Nova Scotia's hobby farms are thriving

Cash crops and an emerging wine industry are driving an agricultural boom in the province


Farming continues to experience a decline across Canada, but one province is bucking the trend. Driven by cash crops and an emerging wine industry, Nova Scotia is enjoying an agricultural boom, according to a recent Statistics Canada report. The Atlantic province posted a 2.9 per cent jump in the number of farms since 2006, for a total of 3,905. By contrast, the number of farms across Canada has decreased by 10.3 per cent. And Nova Scotia is not only home to more farms: overall agricultural profits have also increased over the past five years, by nine per cent, to $595 million.

What’s driving the boom? There’s been an increase in the number of smaller farms (those that earn under $10,000). “That’s people who want to try the farming lifestyle, wanting to start small,” says Henry Vissers, executive director of the Nova Scotia Federation of Agriculture. Vissers says the appeal of a farming lifestyle, coupled with a growing interest in farmers’ markets and consumers wanting to buy local, is pushing this boom.

Another big driver is the wine industry. Land dedicated to grape growing has increased by 41 per cent from 2006. Nova Scotia could soon be recognized as Canada’s third wine region after Ontario and British Columbia—the province’s coasts are now dotted with 16 large wineries and at least 60 independent grape growers. Carl Sparkes, president of Jost Vineyards, says the industry is growing at a furious pace. “I even think the census numbers are low. This year we’ve seen a lot of activity,” he says.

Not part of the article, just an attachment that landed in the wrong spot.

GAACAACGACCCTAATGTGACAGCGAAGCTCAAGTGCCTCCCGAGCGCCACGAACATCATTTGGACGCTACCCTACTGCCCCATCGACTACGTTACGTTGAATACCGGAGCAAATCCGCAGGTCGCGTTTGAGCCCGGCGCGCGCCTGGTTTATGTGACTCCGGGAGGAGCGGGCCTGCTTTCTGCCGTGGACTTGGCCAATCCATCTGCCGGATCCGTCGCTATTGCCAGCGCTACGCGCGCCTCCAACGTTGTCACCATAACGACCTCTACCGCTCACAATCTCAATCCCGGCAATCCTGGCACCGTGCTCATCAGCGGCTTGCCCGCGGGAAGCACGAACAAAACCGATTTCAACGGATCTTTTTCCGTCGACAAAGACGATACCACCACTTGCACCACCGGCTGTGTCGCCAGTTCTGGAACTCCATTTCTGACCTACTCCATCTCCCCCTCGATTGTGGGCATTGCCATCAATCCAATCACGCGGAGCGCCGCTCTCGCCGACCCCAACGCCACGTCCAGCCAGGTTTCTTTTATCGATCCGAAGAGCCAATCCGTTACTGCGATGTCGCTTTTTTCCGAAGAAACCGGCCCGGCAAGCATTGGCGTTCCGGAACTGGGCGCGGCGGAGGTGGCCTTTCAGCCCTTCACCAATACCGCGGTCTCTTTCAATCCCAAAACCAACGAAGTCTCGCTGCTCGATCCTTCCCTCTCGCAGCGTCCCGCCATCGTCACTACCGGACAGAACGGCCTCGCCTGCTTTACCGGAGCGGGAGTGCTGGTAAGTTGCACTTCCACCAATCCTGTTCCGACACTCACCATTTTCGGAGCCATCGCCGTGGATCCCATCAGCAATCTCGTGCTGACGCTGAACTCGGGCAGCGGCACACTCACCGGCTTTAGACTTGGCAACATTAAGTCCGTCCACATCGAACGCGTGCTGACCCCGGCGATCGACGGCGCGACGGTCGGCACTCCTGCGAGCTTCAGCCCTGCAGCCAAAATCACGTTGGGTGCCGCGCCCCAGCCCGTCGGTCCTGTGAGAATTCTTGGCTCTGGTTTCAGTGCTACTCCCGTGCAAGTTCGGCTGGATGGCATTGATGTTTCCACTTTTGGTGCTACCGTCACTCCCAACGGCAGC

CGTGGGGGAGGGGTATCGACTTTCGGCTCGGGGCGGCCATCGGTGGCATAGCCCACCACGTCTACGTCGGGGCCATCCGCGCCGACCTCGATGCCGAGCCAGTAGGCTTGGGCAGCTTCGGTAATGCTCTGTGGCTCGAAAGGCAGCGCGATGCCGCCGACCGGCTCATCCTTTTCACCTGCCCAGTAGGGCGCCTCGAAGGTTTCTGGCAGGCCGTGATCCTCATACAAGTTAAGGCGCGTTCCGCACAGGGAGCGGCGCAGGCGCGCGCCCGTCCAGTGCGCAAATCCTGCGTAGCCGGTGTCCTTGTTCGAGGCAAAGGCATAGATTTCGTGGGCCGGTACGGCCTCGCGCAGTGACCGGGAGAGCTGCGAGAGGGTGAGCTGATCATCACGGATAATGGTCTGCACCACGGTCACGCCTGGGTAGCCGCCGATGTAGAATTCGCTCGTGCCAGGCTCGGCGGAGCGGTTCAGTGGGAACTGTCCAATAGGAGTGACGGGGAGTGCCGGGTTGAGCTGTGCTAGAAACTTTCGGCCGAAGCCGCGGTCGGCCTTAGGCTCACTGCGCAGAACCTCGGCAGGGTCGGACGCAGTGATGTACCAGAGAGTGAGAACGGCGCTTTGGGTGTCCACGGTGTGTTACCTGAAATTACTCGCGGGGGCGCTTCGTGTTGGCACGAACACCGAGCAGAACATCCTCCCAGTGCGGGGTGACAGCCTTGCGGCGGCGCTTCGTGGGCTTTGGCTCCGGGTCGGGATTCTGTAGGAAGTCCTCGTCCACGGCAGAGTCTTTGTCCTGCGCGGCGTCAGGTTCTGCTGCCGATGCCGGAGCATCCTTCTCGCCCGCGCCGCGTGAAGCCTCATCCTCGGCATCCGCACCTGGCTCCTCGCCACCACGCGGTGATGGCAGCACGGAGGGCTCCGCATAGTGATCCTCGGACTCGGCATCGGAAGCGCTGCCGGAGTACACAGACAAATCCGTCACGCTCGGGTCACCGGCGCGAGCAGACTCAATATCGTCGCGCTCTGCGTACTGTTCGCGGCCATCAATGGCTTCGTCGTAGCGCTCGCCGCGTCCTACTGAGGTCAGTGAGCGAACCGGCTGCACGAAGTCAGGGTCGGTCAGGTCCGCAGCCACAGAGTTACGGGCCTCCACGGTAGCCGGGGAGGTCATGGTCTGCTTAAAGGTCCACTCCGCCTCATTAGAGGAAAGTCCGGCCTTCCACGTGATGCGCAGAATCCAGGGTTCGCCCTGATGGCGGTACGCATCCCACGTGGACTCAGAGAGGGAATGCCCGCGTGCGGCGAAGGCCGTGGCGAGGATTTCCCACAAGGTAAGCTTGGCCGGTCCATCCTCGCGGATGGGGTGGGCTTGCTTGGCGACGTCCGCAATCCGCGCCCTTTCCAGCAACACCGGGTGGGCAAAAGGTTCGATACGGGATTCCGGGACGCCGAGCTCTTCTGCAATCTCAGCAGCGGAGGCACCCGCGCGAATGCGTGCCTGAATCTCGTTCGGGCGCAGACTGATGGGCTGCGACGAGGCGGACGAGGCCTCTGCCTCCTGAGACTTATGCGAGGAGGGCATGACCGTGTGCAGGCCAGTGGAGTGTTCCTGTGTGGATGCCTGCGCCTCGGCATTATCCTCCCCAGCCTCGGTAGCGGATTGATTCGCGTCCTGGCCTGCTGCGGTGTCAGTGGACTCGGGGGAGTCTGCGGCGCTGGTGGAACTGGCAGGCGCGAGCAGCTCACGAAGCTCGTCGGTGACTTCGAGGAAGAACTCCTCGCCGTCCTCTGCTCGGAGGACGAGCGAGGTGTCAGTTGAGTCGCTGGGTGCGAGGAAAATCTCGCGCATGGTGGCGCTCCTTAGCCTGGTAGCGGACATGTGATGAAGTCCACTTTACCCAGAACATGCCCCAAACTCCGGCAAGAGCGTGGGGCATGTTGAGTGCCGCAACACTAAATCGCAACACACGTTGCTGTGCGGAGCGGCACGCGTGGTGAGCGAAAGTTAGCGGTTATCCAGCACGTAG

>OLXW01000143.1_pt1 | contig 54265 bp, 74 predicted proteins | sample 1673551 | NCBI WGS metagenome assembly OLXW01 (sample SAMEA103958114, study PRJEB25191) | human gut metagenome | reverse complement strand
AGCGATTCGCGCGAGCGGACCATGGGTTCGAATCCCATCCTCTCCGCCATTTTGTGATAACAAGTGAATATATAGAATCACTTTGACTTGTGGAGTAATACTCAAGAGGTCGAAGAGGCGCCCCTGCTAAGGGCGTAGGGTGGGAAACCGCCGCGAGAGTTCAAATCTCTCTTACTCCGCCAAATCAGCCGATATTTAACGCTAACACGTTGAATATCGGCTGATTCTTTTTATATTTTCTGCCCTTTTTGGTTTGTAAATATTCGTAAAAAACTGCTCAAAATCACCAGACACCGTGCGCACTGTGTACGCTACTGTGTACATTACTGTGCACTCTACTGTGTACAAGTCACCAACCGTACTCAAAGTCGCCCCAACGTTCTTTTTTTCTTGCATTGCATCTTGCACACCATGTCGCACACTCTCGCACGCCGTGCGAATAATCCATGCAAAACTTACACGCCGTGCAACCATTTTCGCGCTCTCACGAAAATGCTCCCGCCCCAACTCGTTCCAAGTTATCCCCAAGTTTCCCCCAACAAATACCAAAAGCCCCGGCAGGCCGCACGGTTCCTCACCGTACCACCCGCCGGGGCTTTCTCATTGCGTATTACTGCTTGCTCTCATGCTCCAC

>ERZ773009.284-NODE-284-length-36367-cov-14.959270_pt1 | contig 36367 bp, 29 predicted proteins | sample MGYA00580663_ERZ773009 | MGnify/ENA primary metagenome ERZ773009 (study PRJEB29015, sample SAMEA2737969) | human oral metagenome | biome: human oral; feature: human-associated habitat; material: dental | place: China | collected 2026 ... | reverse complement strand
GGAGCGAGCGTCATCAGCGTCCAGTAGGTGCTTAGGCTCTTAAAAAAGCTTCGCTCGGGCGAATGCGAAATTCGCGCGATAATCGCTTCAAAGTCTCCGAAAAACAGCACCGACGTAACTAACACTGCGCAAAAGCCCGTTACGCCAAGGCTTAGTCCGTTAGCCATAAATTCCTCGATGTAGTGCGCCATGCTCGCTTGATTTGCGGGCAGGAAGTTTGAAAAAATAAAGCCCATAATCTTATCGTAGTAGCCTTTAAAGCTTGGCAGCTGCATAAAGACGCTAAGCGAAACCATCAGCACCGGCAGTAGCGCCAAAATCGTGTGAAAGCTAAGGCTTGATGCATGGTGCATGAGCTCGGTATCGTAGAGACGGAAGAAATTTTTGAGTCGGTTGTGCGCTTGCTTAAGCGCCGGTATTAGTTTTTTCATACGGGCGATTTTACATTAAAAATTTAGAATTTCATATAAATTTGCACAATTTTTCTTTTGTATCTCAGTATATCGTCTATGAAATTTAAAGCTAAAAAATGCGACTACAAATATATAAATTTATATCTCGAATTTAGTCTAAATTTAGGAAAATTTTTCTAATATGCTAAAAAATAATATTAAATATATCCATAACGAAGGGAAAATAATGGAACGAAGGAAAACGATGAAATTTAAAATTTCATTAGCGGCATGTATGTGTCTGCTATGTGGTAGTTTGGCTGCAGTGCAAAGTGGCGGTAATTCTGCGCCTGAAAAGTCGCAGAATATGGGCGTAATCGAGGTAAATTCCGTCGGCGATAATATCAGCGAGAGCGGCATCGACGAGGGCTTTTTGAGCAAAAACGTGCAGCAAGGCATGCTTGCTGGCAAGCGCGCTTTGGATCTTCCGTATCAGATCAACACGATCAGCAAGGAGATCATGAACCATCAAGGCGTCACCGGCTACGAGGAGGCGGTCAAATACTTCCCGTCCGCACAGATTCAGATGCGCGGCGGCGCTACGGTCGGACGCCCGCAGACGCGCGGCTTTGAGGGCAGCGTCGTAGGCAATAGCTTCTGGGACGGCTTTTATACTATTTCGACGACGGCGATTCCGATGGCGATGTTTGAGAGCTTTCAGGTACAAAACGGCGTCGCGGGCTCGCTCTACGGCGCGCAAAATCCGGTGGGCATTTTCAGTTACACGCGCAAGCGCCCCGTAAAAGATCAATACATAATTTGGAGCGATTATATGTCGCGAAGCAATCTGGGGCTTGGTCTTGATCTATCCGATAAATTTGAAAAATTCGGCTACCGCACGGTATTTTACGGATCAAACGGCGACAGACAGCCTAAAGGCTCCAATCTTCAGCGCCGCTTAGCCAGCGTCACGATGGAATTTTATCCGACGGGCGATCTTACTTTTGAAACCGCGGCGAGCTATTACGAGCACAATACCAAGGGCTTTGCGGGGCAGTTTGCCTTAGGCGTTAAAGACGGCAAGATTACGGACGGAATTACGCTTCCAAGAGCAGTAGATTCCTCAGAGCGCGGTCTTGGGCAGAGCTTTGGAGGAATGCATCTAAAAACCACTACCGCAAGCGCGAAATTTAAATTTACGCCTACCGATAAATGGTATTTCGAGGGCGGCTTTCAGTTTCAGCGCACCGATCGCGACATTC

Along with the rise of hobby and specialty farms, another dramatic change is the decline of livestock farming. Hog farming is down by 80 per cent, the largest drop in Canada, driven by a combination of high prices for grain feed, stiff competition from Quebec and Manitoba, and the closing of two Maple Leaf processing plants in 2010. Beef production is also down by almost a third.

Meanwhile, the acreage dedicated to corn crops in the province has increased by 77 per cent in five years, and soy acreage has tripled. The price of cash crops has seen an upsurge in recent years, and Nova Scotia farmers have taken notice.

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